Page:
According to catastrophe modeling firm AIR Worldwide, as of the National Hurricane Center’s 11:00 a.m. advisory, Tropical Storm Andrea is moving northeastward at a speed of 15 mph with maximum sustained winds of 60 mph and some stronger gusts. Tropical storm winds extend outward 140 miles but primarily to the east of the storm’s center. The storm is expected to accelerate and continue on a northeast path later today, making landfall in Florida’s Big Bend. Andrea is not expected to intensify further before making landfall and if forecasts hold AIR expects insured losses from wind damage to onshore properties to be minimal.
“Andrea’s winds do not pose a significant threat to engineered buildings such as mid- to high-rise public and private office buildings as well as well-mitigated homes in the storm’s path,” said Dr. Tim Doggett, senior principal scientist at AIR Worldwide. ” However, there could be isolated instances of damage to roof coverings and wall cladding of homes and low-rise non-engineered commercial structures such as warehouses and convenience stores. In addition, the winds could damage traffic lights and bring down signs. Precipitation-induced flooding is likely the greatest hazard from Andrea and could cause damage to single-family homes and other low-rise structures.”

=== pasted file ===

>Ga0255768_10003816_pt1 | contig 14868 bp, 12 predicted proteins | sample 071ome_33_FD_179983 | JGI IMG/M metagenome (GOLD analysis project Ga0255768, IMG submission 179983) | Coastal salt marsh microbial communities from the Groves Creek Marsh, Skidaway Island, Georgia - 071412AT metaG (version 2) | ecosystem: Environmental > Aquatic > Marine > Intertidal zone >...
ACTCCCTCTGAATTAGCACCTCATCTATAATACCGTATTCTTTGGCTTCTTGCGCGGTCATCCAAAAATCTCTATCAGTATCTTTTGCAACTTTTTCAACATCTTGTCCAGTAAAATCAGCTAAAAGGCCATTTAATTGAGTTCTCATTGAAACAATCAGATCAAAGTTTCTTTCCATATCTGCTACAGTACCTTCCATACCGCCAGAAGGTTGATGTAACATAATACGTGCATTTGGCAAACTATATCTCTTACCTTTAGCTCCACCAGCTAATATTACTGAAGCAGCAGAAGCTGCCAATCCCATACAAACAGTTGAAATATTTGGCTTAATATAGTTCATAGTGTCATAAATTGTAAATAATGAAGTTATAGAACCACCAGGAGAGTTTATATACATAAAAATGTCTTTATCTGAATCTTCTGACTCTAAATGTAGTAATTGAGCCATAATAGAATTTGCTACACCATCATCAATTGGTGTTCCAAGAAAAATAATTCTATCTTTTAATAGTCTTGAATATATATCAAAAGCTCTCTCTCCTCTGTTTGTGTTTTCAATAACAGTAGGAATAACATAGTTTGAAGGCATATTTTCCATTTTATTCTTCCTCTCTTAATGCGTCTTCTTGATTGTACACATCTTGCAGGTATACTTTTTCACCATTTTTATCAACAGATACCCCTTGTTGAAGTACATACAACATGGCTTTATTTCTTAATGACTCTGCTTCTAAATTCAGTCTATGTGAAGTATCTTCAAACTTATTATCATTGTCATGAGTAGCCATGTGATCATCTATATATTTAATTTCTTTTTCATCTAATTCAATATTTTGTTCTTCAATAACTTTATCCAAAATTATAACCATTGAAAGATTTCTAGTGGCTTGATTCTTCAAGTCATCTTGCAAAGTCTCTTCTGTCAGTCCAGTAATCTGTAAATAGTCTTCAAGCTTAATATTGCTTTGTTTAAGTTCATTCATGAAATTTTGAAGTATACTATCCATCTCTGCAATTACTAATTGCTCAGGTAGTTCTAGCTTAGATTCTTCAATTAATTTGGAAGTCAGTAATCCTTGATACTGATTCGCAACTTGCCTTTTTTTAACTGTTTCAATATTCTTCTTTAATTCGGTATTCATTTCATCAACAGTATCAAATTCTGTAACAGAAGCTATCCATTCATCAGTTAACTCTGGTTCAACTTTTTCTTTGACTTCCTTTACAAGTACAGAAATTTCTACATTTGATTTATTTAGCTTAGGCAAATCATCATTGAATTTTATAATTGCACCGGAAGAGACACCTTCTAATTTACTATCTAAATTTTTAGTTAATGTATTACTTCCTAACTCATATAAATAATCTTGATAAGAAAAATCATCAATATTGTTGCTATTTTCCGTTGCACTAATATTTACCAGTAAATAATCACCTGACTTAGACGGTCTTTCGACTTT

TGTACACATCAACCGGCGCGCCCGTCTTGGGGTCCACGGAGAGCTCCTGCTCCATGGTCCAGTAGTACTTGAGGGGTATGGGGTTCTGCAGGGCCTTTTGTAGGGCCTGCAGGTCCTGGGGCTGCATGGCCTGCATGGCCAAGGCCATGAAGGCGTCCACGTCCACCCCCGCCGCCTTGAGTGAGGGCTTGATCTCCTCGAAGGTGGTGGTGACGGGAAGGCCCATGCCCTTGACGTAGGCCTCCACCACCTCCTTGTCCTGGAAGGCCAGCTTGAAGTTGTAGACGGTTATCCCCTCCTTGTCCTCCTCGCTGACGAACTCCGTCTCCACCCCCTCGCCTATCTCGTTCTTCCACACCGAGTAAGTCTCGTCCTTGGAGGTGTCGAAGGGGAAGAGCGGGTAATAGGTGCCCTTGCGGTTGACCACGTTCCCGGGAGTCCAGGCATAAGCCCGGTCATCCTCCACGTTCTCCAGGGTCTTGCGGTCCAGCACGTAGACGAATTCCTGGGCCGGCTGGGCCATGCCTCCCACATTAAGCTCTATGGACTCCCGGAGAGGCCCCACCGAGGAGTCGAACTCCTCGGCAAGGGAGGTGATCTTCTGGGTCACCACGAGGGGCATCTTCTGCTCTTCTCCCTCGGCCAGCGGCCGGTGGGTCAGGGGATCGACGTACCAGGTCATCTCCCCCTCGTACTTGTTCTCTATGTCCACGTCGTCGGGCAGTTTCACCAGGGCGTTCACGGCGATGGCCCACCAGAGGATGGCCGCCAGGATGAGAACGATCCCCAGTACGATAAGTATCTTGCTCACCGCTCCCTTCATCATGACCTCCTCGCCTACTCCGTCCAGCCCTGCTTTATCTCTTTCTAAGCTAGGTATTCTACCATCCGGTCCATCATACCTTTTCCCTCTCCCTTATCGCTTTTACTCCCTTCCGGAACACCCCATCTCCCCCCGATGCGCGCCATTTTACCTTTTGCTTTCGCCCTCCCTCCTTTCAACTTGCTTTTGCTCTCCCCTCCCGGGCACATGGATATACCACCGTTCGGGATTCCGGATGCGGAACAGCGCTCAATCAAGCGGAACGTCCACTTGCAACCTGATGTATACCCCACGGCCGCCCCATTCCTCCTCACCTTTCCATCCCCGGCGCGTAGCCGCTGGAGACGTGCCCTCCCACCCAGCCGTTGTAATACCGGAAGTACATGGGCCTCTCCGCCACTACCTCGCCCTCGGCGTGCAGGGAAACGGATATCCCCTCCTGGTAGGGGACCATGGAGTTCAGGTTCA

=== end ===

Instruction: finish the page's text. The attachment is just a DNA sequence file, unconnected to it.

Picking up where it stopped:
According to AIR, while Andrea poses no threat to U.S. oil and gas operations in the Gulf, the storm is expected to impact the Eastern Seaboard from northern Florida up to North Carolina as a tropical storm before weakening to a tropical depression early Saturday morning.
Image of storm path on June 7th – Wikipedia
Dr. Doggett stated, “Tropical storm winds will begin to impact Florida’s west coast within the warning area later today and will slowly spread up the eastern seaboard. However, the greatest hazards from Andrea are anticipated to be the storm surge and heavy precipitation.”
Storm surge will bring rising waters to many coastal locations with the deepest water occurring near to and south of the Florida landfall location. If the storm surge coincides with high tide, water heights could reach 2 to 5 feet from Tampa Bay northward to Apalachicola and 1 to 2 feet from just south of Tampa Bay as well as in Flagler Beach northward to Cape Charles Light in Virginia.
Dr. Doggett concluded, “Andrea is expected to bring 3 to 6 inches of rain with isolated amounts of up to 10 inches over much of the Florida Peninsula, eastern parts of the Florida Panhandle and southeastern Georgia. Eastern locations of South Carolina and North Carolina as well as southeastern Virginia will likely receive 2 to 4 inches of rainfall accumulation.”
The National Hurricane Center also states that tornadoes are probable over the Florida Peninsula later today.
AIR will continue to monitor the situation and will provide updates as warranted by events.